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Active Engagement Strategies for Whole Group Instruction

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1 Active Engagement Strategies for Whole Group Instruction
Sarah Sayko, M. Ed. National Center for Reading First Technical Assistance RMC Research Corp. Sheryl Turner, M.A. Eastern Regional Reading First Technical Assistance Center

2 -Ancient Chinese Proverb
Tell me, I forget. Show me, I remember. Involve me, I understand. -Ancient Chinese Proverb

3 Active Engagement

4 What is Active Engagement?
Active engagement refers to the joint functioning of motivation, conceptual knowledge, cognitive strategies, and social interactions in literacy activities. (Guthrie & Anderson, 1999) Active learning involves providing opportunities for students to meaningfully talk and listen, write, read, and reflect on the content, ideas, issues and concerns of an academic subject. (Meyers & Jones, 1993)

5 Active Engagement and Motivation
Factors affecting the development of intrinsic motivation in a school setting: Level of challenge offered by tasks and materials Quality and timing of feedback to students about heir work Supports and scaffolds available to learners Students’ interest in tasks and content Nature of the learning context Extrinsic factors include compliance, recognition, and grades. Intrinsically motivated students tend to persist longer, work harder, actively apply strategies, and retain key information more consistently. Guthrie, McGough, et al., 1996; Guthrie & Van Meter, et al., 1996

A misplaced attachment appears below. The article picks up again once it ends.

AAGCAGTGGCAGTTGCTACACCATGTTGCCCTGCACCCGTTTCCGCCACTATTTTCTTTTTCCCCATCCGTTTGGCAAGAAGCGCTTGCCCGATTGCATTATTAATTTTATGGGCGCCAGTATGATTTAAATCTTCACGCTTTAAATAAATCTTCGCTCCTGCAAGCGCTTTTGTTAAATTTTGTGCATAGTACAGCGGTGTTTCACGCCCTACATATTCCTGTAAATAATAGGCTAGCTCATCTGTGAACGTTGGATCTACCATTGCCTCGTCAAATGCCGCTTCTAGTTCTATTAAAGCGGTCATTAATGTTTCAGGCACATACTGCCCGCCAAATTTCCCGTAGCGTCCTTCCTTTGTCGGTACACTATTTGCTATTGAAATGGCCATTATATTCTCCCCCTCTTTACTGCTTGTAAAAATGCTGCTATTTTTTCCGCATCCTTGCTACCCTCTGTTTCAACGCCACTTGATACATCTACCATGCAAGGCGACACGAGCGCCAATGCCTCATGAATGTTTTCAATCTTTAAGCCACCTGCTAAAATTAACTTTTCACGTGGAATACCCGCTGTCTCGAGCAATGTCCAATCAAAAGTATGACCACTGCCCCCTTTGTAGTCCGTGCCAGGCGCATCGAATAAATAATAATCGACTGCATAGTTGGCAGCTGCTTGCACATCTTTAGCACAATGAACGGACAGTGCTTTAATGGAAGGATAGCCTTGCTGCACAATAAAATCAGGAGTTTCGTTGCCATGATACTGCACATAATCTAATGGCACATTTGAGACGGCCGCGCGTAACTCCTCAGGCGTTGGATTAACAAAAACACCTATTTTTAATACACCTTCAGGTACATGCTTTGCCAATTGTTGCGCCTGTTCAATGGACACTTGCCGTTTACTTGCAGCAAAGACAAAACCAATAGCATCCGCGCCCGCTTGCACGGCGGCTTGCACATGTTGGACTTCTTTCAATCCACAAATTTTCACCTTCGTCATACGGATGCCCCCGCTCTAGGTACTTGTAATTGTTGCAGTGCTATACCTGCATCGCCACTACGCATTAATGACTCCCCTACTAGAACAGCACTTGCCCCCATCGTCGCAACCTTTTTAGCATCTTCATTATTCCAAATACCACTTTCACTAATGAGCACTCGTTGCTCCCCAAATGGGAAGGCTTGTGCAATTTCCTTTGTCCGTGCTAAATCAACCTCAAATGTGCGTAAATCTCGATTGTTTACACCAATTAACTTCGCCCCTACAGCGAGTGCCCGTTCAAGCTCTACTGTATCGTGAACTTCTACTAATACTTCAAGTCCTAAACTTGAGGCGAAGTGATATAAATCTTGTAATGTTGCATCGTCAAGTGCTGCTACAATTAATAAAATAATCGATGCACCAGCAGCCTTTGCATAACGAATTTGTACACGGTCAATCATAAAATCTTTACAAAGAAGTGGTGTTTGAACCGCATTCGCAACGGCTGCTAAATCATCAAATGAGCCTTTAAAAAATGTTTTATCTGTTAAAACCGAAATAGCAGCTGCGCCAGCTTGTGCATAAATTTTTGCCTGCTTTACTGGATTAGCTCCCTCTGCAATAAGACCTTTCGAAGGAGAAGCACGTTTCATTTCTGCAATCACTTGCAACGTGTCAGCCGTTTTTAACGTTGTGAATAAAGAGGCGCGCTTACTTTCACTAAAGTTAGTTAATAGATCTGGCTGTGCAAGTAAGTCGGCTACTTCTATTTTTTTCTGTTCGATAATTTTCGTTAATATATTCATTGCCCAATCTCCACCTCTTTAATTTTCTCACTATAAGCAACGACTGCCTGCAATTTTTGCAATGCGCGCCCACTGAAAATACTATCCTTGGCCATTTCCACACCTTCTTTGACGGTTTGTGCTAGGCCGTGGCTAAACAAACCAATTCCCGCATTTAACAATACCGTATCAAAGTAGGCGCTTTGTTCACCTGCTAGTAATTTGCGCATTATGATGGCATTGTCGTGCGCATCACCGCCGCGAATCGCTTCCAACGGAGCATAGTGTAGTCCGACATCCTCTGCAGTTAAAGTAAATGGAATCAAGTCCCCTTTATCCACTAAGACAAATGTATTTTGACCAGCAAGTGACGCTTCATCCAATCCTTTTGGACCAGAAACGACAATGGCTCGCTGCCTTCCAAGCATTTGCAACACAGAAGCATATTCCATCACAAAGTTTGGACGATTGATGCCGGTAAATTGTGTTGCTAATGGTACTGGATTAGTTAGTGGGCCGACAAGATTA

6 Active Engagement and Conceptual Knowledge
Engaged readers gain knowledge and experience as they read by continually activating and extending their understanding. They apply knowledge to answer a new question or to solve a problem. Two methods of activating students’ knowledge building are: -Self-explanation Concept mapping In self-explanation, students can orally or through writing explain and reflect on the text they are reading to improve comprehension. They can do this with a teacher or with peers. Students who can self-explain also are better at reaching conceptually higher levels of knowledge, answering more complex questions, and monitoring their comprehension. In concept mapping, students are required to integrate information from the text into existing knowledge in their minds. They are visual representations of a student’s knowledge and organize concepts and represent the relationships among concepts. Baker, Dreher, & Guthrie, 2000

7 Active Engagement and Cognitive Strategies
Engaged readers use cognitive strategies for integrating information, and communicating and representing their understanding. Cognitive strategies are procedures that can help students succeed at higher-order tasks. Some strategies are: -Activating prior knowledge before, during, and after reading -Self-questioning -Monitoring comprehension -Summarizing Baker, Dreher, & Guthrie, 2000

8 Active Engagement and Social Interaction
When children are highly social, sharing their reading and writing frequently, they are likely to be active, interested readers. Baker, Dreher, & Guthrie, 2000

9 Multiple Student-Teacher Interactions
The most direct way to increase learning rate is by increasing the number of positive, or successful, instructional interactions (PII) per school day. It is important that students who need extra instruction to gain skill mastery get that instruction in a timely manner. After initial instruction, teachers need to determine who will benefit from re - teaching or pre - teaching in small group and/or one – on - one.

10 Model of Instructional Contexts for Reading Engagement